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Author Topic: FAQ: BPD and thyroid disorders?  (Read 6549 times)
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Posts: 702

« Reply #50 on: October 28, 2014, 10:05:38 PM »

I am hypothyroid and it runs on both sides of my family.  One side has mental health issues and the other doesn't.  My dBPDh has low thyroid but it is a symptom of hypopituitary and I have been told by a doctor that hypopituitary symptoms can overlap with BPD.  Hypopituitary means that they are low in several hormones, for my dBPDh he has critically low testosterone and HGH, as well as low T3/T4.  So I am wondering if the hypothyroids that have overlapping BPD symptoms actually are hypopituitary.  It took years of going to doctors and some very strange symptoms for my dBPDh to get a diagnosis of hypopituitary.


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« Reply #51 on: January 31, 2015, 02:08:32 AM »

Do thyroid problems contribute to BPD?
enlighten me
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Person in your life: Ex-romantic partner
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« Reply #52 on: January 31, 2015, 02:26:50 AM »


There does seem to be a link with thyroid and BPD. As to whether it is part of the cause or just a side effect i cant say.

My personal opinion is that its a side effect. As some research shows that pwBPD have low oxytocin levels so their cortisol levels may be elevated. Cortisol can affect thyroid. It can act as hormone suppressor so even though thyroid level may appear normal it is not working at its full potential.

This is only a theory that ive pieced together from reading about hormones and how they interact.

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« Reply #53 on: January 31, 2015, 02:29:42 AM »

interesting... mine had thyroid problems for which she took some medication... I came up in an article but was vague for me... so does it contribute to to BPD or is it a byproduct of BPD?
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« Reply #54 on: January 31, 2015, 02:43:14 AM »

Both my exs were slightly anaemic. There have been a number of posts on co morbid conditions. Anaemia, thyroid, fibromyalgia, migranes to name but a few. If you look into the causes of these one posibility that can affect all of them is elevated cortisol. If you look up elevated cortisol affects you will see a lot of BPD behaviours listed.

If like I said pwBPD have lower than normal oxytocin then it will take longer for cortisol to reduce back to normal levels after a stressfull event as oxytocin is released to calm the fight or flight caused by cortisol.

Like I said just a theory of mine but have a read up on cortisol and see what you think.

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« Reply #55 on: January 31, 2015, 08:42:14 AM »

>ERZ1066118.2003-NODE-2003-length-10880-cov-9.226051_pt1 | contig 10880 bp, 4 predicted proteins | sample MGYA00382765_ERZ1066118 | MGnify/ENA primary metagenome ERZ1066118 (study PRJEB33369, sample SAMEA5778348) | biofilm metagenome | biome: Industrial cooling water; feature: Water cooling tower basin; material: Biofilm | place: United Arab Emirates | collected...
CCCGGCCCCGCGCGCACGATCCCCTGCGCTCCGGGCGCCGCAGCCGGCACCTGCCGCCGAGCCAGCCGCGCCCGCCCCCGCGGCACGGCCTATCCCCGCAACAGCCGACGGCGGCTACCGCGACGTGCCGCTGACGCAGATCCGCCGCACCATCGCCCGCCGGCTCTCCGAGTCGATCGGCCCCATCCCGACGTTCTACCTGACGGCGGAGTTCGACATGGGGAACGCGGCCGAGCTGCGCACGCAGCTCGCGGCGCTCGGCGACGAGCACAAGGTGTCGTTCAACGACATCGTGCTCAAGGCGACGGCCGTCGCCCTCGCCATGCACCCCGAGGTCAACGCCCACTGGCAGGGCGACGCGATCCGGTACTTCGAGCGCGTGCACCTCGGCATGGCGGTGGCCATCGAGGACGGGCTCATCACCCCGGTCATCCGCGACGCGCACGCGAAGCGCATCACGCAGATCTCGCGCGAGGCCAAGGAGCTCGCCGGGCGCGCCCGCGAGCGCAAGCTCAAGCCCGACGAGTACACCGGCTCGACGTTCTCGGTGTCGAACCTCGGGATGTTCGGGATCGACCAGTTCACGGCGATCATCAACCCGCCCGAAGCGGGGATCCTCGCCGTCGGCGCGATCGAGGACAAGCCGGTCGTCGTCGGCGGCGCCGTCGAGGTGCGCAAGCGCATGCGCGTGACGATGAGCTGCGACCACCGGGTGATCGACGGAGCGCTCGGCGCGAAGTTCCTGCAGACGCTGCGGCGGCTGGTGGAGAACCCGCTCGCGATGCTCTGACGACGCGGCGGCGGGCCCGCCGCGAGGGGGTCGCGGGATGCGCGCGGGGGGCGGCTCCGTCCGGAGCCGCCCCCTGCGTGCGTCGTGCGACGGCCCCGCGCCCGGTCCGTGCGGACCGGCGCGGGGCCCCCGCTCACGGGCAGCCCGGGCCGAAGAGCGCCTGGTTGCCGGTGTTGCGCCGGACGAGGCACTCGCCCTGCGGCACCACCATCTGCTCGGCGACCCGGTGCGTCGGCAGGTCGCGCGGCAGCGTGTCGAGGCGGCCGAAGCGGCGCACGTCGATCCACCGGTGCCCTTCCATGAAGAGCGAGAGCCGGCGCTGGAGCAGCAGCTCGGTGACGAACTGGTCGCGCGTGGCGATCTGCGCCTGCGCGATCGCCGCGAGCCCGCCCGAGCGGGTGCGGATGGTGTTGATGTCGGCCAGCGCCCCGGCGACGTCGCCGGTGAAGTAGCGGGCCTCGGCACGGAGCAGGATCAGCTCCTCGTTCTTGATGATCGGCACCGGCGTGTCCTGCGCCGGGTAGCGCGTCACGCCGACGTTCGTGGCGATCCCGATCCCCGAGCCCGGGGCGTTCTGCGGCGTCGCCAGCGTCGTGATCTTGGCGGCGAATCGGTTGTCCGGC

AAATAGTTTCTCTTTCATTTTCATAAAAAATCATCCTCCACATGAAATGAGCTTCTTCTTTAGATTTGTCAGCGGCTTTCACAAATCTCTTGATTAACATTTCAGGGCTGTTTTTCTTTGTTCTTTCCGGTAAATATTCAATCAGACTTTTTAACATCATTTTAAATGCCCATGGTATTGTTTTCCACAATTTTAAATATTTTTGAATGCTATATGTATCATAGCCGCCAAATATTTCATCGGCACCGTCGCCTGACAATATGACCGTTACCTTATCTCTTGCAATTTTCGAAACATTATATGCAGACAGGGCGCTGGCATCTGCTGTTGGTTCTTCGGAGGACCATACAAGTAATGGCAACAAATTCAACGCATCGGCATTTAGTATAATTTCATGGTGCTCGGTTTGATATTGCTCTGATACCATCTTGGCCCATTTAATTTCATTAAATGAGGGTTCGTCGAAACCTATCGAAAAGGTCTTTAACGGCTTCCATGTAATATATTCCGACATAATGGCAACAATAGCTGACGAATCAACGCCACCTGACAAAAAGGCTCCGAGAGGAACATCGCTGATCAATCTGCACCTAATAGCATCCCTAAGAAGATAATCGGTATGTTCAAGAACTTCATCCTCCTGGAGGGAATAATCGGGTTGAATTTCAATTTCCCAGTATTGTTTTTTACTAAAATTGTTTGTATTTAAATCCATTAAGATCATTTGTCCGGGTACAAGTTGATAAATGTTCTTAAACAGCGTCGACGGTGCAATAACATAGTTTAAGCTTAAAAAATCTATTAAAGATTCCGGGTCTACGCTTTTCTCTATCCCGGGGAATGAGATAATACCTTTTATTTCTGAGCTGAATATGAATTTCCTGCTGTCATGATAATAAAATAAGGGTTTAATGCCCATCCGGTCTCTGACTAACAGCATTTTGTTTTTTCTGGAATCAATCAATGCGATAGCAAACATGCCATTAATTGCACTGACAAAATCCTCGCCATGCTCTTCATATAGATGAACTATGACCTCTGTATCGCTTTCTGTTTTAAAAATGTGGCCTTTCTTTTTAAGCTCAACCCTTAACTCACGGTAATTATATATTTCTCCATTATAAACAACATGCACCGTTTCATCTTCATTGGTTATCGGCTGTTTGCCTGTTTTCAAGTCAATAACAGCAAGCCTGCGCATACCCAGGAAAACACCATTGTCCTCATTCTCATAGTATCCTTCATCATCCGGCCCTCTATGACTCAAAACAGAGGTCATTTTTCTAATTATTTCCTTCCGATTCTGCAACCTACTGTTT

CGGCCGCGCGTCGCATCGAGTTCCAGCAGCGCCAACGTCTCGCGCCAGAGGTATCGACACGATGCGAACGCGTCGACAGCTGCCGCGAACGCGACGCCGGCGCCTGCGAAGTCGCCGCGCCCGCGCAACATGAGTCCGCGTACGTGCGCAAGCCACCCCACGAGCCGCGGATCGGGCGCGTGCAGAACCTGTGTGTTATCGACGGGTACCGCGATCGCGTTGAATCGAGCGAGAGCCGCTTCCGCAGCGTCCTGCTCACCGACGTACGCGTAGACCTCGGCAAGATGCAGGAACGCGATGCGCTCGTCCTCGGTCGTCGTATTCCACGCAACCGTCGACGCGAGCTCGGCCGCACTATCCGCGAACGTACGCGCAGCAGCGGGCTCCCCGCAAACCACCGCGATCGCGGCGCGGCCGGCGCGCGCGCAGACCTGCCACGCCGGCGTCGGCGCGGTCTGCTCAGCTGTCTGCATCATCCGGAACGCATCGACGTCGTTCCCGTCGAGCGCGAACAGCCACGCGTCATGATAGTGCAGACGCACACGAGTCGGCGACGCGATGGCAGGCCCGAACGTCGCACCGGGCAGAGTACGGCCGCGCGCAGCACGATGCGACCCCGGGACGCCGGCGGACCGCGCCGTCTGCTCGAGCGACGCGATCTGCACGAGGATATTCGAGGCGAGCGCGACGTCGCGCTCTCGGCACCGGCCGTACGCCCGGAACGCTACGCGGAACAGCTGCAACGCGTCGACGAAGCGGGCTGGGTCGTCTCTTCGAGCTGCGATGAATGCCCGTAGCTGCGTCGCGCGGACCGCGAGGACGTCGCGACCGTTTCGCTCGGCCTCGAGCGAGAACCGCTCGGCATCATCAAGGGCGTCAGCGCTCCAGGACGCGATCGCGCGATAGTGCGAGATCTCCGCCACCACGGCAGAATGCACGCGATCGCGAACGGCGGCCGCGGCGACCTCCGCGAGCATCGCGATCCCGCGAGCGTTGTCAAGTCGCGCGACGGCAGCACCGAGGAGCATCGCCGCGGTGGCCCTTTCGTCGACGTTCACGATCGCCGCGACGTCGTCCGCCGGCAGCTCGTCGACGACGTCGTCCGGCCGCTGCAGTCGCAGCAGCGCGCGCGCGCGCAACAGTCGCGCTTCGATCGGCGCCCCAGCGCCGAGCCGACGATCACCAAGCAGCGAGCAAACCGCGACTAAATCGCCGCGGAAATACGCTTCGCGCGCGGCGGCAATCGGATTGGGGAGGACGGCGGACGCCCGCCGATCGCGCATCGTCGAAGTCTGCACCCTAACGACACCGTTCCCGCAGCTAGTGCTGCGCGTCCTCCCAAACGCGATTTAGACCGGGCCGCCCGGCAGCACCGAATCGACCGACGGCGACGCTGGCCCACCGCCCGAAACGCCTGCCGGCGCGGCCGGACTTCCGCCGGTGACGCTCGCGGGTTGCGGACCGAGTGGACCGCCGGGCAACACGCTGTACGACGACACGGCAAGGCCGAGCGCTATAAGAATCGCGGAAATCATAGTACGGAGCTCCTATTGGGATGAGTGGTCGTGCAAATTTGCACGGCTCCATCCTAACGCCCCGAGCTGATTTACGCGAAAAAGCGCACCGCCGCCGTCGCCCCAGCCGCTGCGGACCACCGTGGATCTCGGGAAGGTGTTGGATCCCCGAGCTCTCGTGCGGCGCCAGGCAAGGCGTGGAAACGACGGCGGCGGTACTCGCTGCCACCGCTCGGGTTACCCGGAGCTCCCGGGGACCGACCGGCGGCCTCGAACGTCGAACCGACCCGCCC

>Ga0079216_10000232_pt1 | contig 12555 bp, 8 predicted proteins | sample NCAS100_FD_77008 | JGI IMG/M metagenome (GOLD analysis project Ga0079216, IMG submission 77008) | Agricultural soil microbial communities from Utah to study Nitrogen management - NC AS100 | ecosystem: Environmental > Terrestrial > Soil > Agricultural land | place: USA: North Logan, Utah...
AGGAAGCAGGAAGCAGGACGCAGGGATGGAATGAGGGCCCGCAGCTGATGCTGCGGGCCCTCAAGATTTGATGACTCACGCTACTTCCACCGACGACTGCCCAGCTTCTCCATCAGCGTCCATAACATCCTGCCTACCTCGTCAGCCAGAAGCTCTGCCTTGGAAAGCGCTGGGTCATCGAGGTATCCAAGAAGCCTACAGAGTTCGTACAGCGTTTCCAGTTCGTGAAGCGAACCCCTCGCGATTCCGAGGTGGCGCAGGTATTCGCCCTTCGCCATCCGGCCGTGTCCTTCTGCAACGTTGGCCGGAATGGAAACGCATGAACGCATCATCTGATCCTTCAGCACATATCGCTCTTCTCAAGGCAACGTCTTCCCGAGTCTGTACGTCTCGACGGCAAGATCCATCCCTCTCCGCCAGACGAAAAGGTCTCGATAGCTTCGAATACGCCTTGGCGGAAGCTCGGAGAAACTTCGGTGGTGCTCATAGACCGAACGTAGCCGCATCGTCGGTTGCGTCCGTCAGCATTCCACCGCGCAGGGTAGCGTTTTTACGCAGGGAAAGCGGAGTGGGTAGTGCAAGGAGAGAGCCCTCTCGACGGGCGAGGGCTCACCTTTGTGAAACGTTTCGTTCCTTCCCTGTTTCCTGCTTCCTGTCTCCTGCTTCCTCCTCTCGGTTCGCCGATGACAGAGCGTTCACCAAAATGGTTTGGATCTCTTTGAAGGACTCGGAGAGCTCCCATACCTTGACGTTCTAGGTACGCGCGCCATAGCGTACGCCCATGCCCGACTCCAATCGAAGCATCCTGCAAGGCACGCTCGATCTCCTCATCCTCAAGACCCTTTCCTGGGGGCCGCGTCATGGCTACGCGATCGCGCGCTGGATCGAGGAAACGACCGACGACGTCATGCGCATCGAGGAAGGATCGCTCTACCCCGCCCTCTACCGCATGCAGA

Maybe not.

Is there a relationship or is it dual diagnosis?  This suggests the later - or a lack of evidence to support the former.

Circulating thyroid autoantibodies are more prevalent in patients with mood disorders than in the general population, but longitudinal clinical data that establish a relationship between thyroid antibody status and the course of any psychiatric syndrome have been lacking. In addition, scant attention has been paid to thyroid hormones and autoimmunity in borderline personality disorder (BPD).


Thyroid disease affects the moods of most, but it is ampified in people with mood conditions such as:

~atypical depression (which may present as dysthymia)

~bipolar spectrum syndrome (including manic-depression, mixed mania, bipolar depression, rapid-~cycling bipolar disorder, cyclothymia, and premenstrual syndromes)

~borderline personality disorder

~or psychotic disorder (typically paranoid psychosis).



Hawk Ridge
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« Reply #56 on: January 31, 2015, 09:03:36 AM »

Take this with a grain of salt but perhaps it may help with perspective.   As a woman who struggles with Hashimoto's (hypo and hyper thyroid), adrenal fatigue, and is menopause (and is a health nut), I have looked for alternative solutions to taking medications.  This triad of  hormones interacts and interplays making the outcome a delicate balance. Yes, i struggle with depression, have since my teen years. At the onset of my disease in my early 40's, I was exhausted and gaining weight, a very common sign.  I live in a northern state, further away from the equator, a location where the soil is not iodine rich as it is in cultures where thyroid disease is not as prominent.  Since diagnosis, I have begun to realize how incredibly common this disease is, some studies cite as many as 80% in women.  Additionally, when considering how the preservatives, pesticides, genetically modified food products have entered our food markets, it is no wonder our bodies are now entertaining foreign substances that are creating this disease.  Sure, BPD is diagnosed more but likely this is due to advances in mental health diagnostic techniques more than anything else.  I think this correlation between BPD and thyroid disease is likely not reliable due the factors I have mentioned above. Additionally, BPD is related more to dysfunction with the amygdala, executive functioning, and the type of environment one was raise in.  I can tell you as someone whose expwBPD emotionally abused me, it was not helpful to the depression and thyroid disease I already had but I believe, because so many of us, men and women, have thyroid disease that it is not the cause or correlated with BPD. Again, take it for what is worth.
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